Areas for Improvement:

As indicated by the Flow Chart/Timeline for ACE (Attachment “C”), certain steps in the process have created protracted delays in processing an ACE application from start to finish.  The first major delay arose from soliciting appraisals.  The timing of this process has been greatly expedited, however, by renewing the contract agreement (on an annual basis) with the appraiser for three successive application cycles.  The benefits of taking this approach have included: 1) eliminating the need to draft and mail a new RFP each year (savings: 2-3 months); 2) appraising each new cycle of applications is less time consuming and costly to the County because the appraiser has only to update property data collected from previous years; and 3) revisions to the appraisals have been relatively minor since the appraiser is familiar with the process and knows what to expect from the Appraisal Review Committee (savings: 2-3 months). 

 

Other steps in the timeline that cause significant delays include: 1) the determination of theoretical and usable development rights; and 2) the title search, deed recordation and easement purchase.  Though the determination of theoretical and usable development rights was expected to take only two months, it has routinely taken at least three months.  Though ACE staff has tried to reduce the workload of personnel in the Zoning Department by conducting the title searches (at the Clerk’s office), this is a labor intensive process and there does not appear to be a practical solution to further shortening this review process, given current staffing and workload expectations.  However, staff will continue evaluate ways of improving on the timing of this process.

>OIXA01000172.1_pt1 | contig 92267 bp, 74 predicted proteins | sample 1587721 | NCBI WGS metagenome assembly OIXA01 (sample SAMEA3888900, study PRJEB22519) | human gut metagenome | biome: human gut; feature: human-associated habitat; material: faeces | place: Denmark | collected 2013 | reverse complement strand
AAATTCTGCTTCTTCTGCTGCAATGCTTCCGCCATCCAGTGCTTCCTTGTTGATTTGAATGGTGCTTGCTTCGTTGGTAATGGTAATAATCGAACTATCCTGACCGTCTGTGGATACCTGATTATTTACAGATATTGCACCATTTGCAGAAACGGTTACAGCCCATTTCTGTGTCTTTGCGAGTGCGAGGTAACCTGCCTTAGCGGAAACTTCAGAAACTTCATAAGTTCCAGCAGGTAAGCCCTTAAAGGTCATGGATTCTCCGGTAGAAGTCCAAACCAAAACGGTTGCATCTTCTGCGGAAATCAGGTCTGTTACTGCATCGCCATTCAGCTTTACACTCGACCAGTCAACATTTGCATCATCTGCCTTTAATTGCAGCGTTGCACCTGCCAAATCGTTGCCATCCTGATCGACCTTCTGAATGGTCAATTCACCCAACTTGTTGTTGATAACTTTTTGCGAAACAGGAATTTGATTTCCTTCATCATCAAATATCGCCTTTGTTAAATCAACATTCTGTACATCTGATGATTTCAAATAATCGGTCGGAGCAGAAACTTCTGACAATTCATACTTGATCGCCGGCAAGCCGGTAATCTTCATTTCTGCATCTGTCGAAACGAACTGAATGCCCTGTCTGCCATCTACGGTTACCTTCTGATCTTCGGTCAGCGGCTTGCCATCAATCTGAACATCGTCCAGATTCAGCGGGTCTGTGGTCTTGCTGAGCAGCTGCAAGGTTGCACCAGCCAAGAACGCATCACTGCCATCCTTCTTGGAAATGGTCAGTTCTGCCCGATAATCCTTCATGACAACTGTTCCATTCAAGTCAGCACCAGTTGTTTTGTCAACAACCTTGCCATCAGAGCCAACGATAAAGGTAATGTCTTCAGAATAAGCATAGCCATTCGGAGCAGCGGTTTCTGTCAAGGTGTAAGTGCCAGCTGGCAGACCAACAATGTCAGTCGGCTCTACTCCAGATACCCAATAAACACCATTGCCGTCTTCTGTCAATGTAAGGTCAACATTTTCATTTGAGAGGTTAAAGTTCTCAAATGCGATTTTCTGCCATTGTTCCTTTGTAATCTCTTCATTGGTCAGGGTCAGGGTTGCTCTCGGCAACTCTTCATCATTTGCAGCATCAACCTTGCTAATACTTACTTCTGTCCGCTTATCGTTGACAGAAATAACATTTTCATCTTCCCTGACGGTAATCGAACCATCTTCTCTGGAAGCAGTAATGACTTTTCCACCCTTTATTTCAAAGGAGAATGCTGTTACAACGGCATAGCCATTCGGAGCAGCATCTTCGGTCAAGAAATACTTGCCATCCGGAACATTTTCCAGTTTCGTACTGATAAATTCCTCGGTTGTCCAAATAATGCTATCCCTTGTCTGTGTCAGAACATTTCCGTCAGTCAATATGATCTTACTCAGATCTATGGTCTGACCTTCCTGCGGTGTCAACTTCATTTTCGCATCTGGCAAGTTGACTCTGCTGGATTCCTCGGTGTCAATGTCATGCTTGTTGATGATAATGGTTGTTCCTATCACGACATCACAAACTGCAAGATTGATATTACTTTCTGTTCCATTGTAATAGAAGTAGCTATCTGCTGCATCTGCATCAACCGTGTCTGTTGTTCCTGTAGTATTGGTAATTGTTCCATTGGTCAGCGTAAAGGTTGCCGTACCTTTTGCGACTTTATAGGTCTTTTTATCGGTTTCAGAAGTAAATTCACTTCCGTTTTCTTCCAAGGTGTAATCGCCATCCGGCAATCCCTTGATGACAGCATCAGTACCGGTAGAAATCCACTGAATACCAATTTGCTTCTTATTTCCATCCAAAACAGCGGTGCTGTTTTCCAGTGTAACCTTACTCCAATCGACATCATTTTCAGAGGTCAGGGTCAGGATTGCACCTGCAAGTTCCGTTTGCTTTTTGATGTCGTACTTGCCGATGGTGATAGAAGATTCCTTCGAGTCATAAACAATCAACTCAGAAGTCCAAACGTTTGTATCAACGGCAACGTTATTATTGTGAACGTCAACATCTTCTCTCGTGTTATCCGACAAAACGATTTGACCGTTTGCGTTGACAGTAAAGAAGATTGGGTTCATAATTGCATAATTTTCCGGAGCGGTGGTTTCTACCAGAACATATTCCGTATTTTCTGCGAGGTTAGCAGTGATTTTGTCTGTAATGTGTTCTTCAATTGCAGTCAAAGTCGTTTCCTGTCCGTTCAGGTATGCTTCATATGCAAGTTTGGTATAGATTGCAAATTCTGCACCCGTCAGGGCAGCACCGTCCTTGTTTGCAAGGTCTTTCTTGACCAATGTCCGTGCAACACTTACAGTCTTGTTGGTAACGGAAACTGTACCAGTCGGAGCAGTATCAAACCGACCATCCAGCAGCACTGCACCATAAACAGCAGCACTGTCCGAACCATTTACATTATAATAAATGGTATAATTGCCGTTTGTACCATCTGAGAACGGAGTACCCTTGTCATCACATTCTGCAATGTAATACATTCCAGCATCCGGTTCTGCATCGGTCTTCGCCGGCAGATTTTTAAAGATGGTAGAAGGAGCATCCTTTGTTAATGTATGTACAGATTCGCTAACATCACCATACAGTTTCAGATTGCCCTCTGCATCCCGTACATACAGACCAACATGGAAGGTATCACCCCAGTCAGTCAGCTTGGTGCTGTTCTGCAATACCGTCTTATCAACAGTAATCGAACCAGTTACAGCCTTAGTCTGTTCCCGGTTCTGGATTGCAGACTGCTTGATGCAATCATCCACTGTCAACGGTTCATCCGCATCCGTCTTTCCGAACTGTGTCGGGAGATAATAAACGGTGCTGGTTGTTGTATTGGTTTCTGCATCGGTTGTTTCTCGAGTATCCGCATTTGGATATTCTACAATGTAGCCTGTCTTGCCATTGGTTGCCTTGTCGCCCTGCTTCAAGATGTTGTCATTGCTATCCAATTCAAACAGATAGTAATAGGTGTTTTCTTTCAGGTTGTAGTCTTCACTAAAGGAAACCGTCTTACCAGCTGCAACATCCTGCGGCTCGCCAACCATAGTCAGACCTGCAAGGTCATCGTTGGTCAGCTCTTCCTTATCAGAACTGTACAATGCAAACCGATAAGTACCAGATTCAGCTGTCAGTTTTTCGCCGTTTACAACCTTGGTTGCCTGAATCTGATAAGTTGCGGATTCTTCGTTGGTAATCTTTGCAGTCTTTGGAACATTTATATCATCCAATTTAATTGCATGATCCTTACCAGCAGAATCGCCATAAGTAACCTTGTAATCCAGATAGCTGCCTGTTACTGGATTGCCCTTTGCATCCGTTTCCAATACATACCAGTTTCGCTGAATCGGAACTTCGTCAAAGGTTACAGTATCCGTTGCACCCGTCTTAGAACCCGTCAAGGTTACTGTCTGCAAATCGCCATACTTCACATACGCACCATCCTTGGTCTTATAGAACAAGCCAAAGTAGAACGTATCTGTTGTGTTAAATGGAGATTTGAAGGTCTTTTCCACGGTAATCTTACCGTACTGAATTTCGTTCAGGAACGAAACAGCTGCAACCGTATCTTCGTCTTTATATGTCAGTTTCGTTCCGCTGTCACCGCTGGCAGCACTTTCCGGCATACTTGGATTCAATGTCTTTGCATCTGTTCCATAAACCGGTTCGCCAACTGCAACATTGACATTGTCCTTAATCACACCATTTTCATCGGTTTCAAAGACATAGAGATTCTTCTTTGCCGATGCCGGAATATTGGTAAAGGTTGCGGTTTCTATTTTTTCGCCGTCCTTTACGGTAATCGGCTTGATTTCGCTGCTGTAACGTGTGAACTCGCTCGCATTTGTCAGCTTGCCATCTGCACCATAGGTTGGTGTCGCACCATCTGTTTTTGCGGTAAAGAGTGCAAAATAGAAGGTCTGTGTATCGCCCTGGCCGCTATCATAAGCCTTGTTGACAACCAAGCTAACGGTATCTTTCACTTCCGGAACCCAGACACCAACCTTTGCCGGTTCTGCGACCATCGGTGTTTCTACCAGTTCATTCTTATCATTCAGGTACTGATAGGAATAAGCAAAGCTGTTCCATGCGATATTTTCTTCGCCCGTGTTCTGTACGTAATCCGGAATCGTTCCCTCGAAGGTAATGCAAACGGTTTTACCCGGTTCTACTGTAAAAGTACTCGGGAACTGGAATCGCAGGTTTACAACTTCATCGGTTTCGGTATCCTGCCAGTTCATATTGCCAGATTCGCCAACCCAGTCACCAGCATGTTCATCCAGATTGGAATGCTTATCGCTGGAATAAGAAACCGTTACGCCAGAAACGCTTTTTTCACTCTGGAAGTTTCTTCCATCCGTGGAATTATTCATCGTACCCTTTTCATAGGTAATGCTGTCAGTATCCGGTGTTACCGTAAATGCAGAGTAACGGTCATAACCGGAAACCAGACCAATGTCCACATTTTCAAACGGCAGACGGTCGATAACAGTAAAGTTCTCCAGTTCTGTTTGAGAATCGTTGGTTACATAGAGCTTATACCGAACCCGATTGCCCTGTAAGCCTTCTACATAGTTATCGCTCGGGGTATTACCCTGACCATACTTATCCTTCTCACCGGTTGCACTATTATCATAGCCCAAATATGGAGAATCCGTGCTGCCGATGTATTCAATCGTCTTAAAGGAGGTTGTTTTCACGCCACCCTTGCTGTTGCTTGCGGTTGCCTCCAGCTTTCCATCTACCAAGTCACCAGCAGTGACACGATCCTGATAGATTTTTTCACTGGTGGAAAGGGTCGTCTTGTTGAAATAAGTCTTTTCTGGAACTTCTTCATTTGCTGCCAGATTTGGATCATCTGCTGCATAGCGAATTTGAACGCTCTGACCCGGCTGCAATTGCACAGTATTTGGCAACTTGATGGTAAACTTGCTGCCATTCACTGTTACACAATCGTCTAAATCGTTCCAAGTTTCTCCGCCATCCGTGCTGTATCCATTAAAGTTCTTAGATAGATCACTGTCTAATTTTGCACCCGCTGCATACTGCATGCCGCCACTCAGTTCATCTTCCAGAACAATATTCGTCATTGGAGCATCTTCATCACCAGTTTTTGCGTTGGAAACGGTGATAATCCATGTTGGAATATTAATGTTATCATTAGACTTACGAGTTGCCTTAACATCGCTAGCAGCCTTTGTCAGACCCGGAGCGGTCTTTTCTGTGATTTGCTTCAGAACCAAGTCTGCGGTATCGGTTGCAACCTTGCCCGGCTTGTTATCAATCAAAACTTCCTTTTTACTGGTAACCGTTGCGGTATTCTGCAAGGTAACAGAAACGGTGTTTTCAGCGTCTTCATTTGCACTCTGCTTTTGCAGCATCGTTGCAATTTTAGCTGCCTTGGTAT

The process of closing on an easement, which begins when the Board of Supervisors formally approves a landowners “offer to sell” an easement to the County, is one of the most time consuming aspects of the application cycle.  In the past year alone, it has taken 6-7 months to close on some properties from the day the Board first accepted the landowner’s offer.  Most closing delays are caused by landowner inaction, ongoing revisions to the Deed of Easement, and complications in removing outstanding property liens.  Though these delays are frustrating to all involved, the County Attorney’s Office works as expeditiously as possible to remove these obstacles and assure clear legal title. 

 

In summary, though it has taken longer than initially projected to close on properties and acquire easements, the program has been quite successful.  Staff will continue to evaluate ways to streamline the acquisition process, and will work with the ACE Committee and other County departments to develop practical solutions for streamlining the program.

 

RECOMMENDATIONS:

This is provided for the Board’s information. 

 

ATTACHMENTS 

Attachment A - Vital Statistics for First Three Rounds of ACE Program

Attachment B - ACE Applications from 2003-04 Pool

Attachment C - Flow Chart/Timeline for the Purchase of Development Rights